What do most of us really want from this craft? The most basic answer is an achievable, satisfying layout. One that we can build, maintain and enjoy for many years. One that reflects our personal vision of what railroading and the craft means to us.
What really prevents you from having that? Beyond life circumstances out of your control, I’d wager it’s a lack of clarity and understanding of what you want.
When I hear a hobbyist recite the harbor goes in this corner, the narrow gauge branch to the coal mine goes here, next to the grain elevator, and so on, I have the strong sense he doesn’t really know what he wants and I can predict the outcome. One month, two or six, he’s back with Dream Layout v.4.6, because reality got in the way of the first 4.5 versions. He’s afraid to make a clear choice because it might not be the right one. He might miss out on something good and that would be horrible.
When a modeler says that scratchbuilding or handlaying track is too hard or too time consuming, that’s often the outward expression of an internal voice that says: “I’m not sure I can do this and I don’t want to deal with failure or look silly.”
I believe fear is the root of such thinking. I know because I’ve been that guy. Our brains hate not knowing what to do or whether we have what it takes to do it but we’re empowered by clarity. When we know what to do and know that we can, there’s no conflict, we just do it.
There are a lot of strong opinions and conflicting voices about the best way to approach this work. Trying to listen to all of them will only leave you confused, maybe even frustrated and with all the noise, it’s hard to listen to your own voice.
Many voices might offer perspective but too many can also create chaos. By simply following the noise of the herd, you’ll be letting others do your thinking for you. You’ll be tempted to embrace the fad of the month and when that grows old, there’s always the next one. If that’s what you want, then yes you may be having “fun,” but isn’t this craft about more than a series of failed layouts that only add to the landfill?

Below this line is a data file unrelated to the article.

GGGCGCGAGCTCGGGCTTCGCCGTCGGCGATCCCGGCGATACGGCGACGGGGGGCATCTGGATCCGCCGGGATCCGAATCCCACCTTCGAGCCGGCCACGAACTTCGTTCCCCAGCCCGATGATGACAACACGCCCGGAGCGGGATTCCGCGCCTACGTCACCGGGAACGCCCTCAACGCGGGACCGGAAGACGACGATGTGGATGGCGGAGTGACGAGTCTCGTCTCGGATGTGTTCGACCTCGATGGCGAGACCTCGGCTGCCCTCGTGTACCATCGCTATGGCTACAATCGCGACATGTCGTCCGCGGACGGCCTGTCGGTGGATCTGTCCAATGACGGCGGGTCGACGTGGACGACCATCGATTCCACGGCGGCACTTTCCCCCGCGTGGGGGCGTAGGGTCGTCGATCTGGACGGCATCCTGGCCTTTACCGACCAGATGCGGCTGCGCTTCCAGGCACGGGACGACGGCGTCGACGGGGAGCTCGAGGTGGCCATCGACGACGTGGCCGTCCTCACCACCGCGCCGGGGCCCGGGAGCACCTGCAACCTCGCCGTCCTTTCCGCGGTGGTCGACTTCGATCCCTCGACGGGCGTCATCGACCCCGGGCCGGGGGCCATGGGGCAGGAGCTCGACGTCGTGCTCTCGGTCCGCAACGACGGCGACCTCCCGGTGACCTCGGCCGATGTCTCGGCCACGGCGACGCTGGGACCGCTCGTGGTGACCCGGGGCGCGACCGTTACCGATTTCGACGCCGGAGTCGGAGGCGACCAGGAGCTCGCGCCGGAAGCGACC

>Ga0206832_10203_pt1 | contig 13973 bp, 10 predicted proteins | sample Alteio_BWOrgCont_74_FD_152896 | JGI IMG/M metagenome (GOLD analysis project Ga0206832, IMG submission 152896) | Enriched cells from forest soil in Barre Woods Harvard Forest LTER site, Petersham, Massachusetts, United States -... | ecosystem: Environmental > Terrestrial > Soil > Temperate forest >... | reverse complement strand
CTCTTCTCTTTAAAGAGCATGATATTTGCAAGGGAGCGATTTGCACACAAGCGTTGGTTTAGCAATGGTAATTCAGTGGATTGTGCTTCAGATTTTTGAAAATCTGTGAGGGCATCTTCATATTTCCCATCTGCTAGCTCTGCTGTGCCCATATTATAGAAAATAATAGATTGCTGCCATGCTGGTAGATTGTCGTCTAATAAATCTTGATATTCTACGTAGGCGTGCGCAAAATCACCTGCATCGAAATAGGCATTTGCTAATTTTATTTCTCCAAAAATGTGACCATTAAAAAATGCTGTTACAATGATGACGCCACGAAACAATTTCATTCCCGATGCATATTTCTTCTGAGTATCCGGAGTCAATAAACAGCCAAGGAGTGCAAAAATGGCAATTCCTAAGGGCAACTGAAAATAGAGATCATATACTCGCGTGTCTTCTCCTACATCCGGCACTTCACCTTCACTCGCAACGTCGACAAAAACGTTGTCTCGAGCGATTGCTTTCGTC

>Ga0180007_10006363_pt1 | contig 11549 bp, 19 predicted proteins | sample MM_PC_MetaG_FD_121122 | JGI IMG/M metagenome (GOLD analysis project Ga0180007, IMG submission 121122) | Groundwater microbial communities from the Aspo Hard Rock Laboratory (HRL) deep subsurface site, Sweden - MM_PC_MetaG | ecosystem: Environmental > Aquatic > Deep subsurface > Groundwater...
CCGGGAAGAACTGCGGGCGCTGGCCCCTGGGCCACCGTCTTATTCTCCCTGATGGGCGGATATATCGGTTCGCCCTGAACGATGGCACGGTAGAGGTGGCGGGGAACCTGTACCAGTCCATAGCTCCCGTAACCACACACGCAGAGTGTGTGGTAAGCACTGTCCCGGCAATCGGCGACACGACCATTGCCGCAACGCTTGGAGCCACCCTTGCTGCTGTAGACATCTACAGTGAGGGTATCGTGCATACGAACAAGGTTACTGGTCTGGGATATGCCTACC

Like others, I can offer an insight or series of questions to ask and on this blog and in my books, I encourage my readers to understand why certain choices of prototype, era or operations appeal to them more than others. I stress this process because I believe it’s the bedrock foundation upon which a satisfying layout is built.
We each have to decide what our level of involvement with this craft will be and what meaning it brings to our lives. Without a clear understanding of what you want or hope to achieve, might you be wasting your time and other resources?
There is another story about this craft that needs to be told. A story about discovering and listening to your own voice, because that’s where the clarity you’re looking for is found. You need to learn how to trust your instincts. I believe you truly know what you want but all the rhetoric and noise from people with their own agenda gets in the way of listening to your own voice. Do you want a satisfying layout that expresses your personal vision of railroading or do you want the safety of following the herd? If you want the first one, OST Publications can help. Check out my books to learn more.